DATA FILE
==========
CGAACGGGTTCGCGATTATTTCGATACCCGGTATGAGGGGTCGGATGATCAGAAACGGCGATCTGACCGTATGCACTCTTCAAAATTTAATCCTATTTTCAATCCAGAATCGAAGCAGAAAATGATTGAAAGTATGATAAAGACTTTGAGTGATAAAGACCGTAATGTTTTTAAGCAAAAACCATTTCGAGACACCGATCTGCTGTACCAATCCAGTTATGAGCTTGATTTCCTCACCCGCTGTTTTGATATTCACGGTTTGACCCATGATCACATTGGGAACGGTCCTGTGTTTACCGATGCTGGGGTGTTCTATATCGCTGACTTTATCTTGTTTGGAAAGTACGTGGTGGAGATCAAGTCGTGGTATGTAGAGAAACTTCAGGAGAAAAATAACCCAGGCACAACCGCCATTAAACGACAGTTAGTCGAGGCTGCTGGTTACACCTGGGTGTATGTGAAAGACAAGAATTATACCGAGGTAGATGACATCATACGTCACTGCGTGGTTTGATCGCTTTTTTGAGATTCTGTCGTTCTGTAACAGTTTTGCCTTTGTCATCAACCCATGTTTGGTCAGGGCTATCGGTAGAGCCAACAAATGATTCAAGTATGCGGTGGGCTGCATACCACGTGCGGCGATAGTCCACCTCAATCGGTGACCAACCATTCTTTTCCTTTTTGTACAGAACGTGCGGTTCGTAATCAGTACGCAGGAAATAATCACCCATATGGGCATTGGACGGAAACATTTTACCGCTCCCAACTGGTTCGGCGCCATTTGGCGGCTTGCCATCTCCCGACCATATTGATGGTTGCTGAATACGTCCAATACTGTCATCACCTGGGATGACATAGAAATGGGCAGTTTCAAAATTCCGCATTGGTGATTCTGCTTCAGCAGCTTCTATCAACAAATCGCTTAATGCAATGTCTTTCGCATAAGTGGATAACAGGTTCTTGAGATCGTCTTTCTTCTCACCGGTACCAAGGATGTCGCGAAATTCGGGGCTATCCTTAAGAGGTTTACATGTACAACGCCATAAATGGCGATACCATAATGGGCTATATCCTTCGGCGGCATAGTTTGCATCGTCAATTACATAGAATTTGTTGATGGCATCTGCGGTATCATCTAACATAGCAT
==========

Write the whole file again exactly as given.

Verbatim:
CGAACGGGTTCGCGATTATTTCGATACCCGGTATGAGGGGTCGGATGATCAGAAACGGCGATCTGACCGTATGCACTCTTCAAAATTTAATCCTATTTTCAATCCAGAATCGAAGCAGAAAATGATTGAAAGTATGATAAAGACTTTGAGTGATAAAGACCGTAATGTTTTTAAGCAAAAACCATTTCGAGACACCGATCTGCTGTACCAATCCAGTTATGAGCTTGATTTCCTCACCCGCTGTTTTGATATTCACGGTTTGACCCATGATCACATTGGGAACGGTCCTGTGTTTACCGATGCTGGGGTGTTCTATATCGCTGACTTTATCTTGTTTGGAAAGTACGTGGTGGAGATCAAGTCGTGGTATGTAGAGAAACTTCAGGAGAAAAATAACCCAGGCACAACCGCCATTAAACGACAGTTAGTCGAGGCTGCTGGTTACACCTGGGTGTATGTGAAAGACAAGAATTATACCGAGGTAGATGACATCATACGTCACTGCGTGGTTTGATCGCTTTTTTGAGATTCTGTCGTTCTGTAACAGTTTTGCCTTTGTCATCAACCCATGTTTGGTCAGGGCTATCGGTAGAGCCAACAAATGATTCAAGTATGCGGTGGGCTGCATACCACGTGCGGCGATAGTCCACCTCAATCGGTGACCAACCATTCTTTTCCTTTTTGTACAGAACGTGCGGTTCGTAATCAGTACGCAGGAAATAATCACCCATATGGGCATTGGACGGAAACATTTTACCGCTCCCAACTGGTTCGGCGCCATTTGGCGGCTTGCCATCTCCCGACCATATTGATGGTTGCTGAATACGTCCAATACTGTCATCACCTGGGATGACATAGAAATGGGCAGTTTCAAAATTCCGCATTGGTGATTCTGCTTCAGCAGCTTCTATCAACAAATCGCTTAATGCAATGTCTTTCGCATAAGTGGATAACAGGTTCTTGAGATCGTCTTTCTTCTCACCGGTACCAAGGATGTCGCGAAATTCGGGGCTATCCTTAAGAGGTTTACATGTACAACGCCATAAATGGCGATACCATAATGGGCTATATCCTTCGGCGGCATAGTTTGCATCGTCAATTACATAGAATTTGTTGATGGCATCTGCGGTATCATCTAACATAGCAT